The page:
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Old 03-30-2011, 10:55 PM   #1
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Early Retirement - verification

My wife and I are currently 57 and are looking at retiring in July.
We have $ 1M in our 401K.
Pension of $65,000 per year available July 1st.
Both planning on drawing Soc. Sec ($39,000) at 62.

Home paid for, no other debt.
Currently spend $75000 after taxes per year. Want to do some traveling after retirement so expect this to go up a little.

Two of the calculators I have used predict money left over at 95.

Kind of scared to pull the trigger ! ! !

I know this is a loaded question, however would folks here agree I have enough to retire?
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Old 03-30-2011, 11:43 PM   #2
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Do you have any other savings besides 401k? Would you need to buy health insurance? Between your present age and 59 1/2 you would need to live on your pension and a small withdrawal from the 401k (based on the IRS life expentency tables), unless you were willing to pay the penalty for early withdrawal. So it could be a bit a little tight for the first couple of years, depending on how much you can/will withdraw from the 401k.
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Old 03-31-2011, 03:28 AM   #3
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Quote:
Originally Posted by chas57006 View Post
My wife and I are currently 57 and are looking at retiring in July.
We have $ 1M in our 401K.
Pension of $65,000 per year available July 1st.
Both planning on drawing Soc. Sec ($39,000) at 62.

Home paid for, no other debt.
Currently spend $75000 after taxes per year. Want to do some traveling after retirement so expect this to go up a little.

Two of the calculators I have used predict money left over at 95.

Kind of scared to pull the trigger ! ! !

I know this is a loaded question, however would folks here agree I have enough to retire?
you have plenty, if you take 20k from savings between now and age 62 yoy have more then enough and once you hit 62 you have way more then enough. you could increase it by waiting to take SS till you are 70 but you dont need to.
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Old 03-31-2011, 04:26 AM   #4
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You appear to be in pretty good financial shape.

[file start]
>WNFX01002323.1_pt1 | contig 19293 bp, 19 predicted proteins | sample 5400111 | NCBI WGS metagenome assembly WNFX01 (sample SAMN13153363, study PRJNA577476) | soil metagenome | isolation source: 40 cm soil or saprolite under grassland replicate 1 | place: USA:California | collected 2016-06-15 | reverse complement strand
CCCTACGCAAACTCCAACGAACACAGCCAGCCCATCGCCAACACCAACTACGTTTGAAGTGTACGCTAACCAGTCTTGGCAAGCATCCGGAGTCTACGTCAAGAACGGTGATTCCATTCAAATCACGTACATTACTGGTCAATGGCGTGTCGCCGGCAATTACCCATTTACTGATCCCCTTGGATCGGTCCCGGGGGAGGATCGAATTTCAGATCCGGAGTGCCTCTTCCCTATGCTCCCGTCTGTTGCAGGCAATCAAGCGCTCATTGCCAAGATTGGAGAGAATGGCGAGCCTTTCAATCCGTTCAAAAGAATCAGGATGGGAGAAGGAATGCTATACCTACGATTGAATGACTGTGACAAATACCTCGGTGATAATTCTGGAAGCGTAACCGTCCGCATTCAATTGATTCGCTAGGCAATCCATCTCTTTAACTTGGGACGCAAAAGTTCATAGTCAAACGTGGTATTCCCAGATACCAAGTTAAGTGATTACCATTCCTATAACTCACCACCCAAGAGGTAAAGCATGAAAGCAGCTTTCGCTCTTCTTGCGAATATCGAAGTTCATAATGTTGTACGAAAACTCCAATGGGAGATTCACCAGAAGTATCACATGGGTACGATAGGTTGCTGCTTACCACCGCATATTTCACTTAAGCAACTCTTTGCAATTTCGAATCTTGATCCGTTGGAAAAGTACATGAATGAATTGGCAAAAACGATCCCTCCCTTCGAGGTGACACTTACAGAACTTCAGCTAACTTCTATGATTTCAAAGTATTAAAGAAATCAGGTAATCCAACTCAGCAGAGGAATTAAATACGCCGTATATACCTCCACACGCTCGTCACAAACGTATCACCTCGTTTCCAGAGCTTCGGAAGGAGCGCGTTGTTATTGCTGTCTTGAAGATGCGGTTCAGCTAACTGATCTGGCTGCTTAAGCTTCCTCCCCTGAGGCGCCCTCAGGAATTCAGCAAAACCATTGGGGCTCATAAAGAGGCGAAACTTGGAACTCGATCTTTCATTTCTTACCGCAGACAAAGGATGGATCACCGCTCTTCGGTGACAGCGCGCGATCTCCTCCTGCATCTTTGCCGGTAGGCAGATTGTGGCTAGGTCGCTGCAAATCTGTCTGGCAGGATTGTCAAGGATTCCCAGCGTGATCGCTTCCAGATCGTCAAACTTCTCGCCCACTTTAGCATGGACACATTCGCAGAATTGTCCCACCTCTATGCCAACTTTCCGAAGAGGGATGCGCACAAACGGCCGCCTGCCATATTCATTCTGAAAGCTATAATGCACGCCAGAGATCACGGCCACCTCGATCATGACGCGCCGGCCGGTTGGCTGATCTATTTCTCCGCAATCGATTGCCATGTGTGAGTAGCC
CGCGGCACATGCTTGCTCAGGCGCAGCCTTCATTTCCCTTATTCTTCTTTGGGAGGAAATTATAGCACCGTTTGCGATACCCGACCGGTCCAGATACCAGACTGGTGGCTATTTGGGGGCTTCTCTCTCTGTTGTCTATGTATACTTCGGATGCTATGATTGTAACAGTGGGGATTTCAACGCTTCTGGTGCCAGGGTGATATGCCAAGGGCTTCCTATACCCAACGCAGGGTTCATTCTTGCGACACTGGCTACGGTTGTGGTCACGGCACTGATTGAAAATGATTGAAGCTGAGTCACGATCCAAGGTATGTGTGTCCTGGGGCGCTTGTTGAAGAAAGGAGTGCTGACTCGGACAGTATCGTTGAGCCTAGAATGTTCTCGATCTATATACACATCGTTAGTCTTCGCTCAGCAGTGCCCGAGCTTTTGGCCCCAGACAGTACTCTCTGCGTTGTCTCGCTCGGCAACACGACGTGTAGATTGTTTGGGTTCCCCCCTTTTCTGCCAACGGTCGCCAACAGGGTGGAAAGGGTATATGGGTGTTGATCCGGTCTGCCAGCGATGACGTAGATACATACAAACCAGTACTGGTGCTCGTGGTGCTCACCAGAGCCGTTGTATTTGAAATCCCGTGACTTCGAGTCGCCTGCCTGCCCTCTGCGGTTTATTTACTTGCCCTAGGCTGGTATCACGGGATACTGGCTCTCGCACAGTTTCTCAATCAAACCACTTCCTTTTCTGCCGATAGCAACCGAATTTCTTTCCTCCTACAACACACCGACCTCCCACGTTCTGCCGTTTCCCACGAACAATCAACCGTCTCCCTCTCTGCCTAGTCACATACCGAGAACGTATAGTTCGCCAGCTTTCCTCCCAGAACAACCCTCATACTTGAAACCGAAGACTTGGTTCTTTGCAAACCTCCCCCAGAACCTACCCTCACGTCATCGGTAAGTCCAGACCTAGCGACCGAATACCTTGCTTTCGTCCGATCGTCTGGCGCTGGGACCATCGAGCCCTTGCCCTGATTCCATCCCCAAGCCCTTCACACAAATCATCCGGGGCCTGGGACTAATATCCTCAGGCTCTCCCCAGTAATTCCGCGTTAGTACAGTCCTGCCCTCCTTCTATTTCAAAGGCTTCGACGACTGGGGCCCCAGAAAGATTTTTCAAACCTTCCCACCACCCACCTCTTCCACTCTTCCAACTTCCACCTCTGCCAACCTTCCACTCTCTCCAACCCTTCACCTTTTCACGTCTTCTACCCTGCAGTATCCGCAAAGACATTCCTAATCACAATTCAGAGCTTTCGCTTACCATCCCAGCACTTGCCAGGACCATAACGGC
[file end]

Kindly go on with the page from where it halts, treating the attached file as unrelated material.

Does the pension have a cola?

You need to develop a complete financial plan for retirement. Model your income and expenses.... This includes health care costs on the expense side.


Don't forget taxes. That is often a critical aspect of the planning process. Since you are 57, you have 13 years until you will be facing RMD.


For your pension and SS benefits, you should consider your options. Do not just go with gut assumptions about when you will begin taking which payment stream. This will take some analysis.

For example: SS has a cola. Some couples take SS at different ages to maximize the income for the surviving spouse and/or or longevity mitigation. A common example is for the spouse with the lower earnings to take SS at 62 and the other spouse to wait till FRA or 70.

Keep in mind, even though you have a plan related to SS you have some flexibility to change your mind if circumstances change along the way.

Pensions can be looked at in a similar manner. Some pensions have very steep reductions if taken before a certain age. This requires some analysis.

Ultimately, on the income side you will want to optimize your resources and balance your risk. To understand it, you will probably need to look at all of the the numbers separately several different illustrations/projections (combined scenarios).
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Old 03-31-2011, 05:02 AM   #5
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You are set. Enjoy.
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Old 03-31-2011, 06:11 AM   #6
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Chas,
What's your expectation for average inflation? What's your expectation for investments return?
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Old 03-31-2011, 06:37 AM   #7
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As others have done I wish to emphasize that if the pension has a COLA it will make big difference.

Also one needs to think about SS and delaying at least one person's benefits until age 70. A general scheme seems to be take lowest earner's SS at their Full Retirement Age (FRA) and get the spousal benefit for the spouse (not their own benefit) until the spouse reaches age 70, then switch to their own higher benefit from the higher earner spouse. I don't think the SS administration will tell you all this.

Also think about conversions of the 401(k) assets to a Roth IRA piecemeal. This may not be necessary with the pension, but it should be figured out. If you delay the pension, are they any benefits such as a higher amount in future years? When you die, does the pension continue for your spouse?
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Old 03-31-2011, 07:34 AM   #8
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Unless you have significant savings that are not tax-sheltered, I don't think you can do it [I'm presuming health insurance is already taken care of. If not, that's another item to consider]. If you're currently spending $75,000/year, you need more than that in taxable income. $65,000 taxable pension obviously won't cover that by itself, and SS won't kick in for 5 years.
If you have the differential covered elsewhere, and health insurance is covered, looks like you're in the clear.
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Old 03-31-2011, 07:58 AM   #9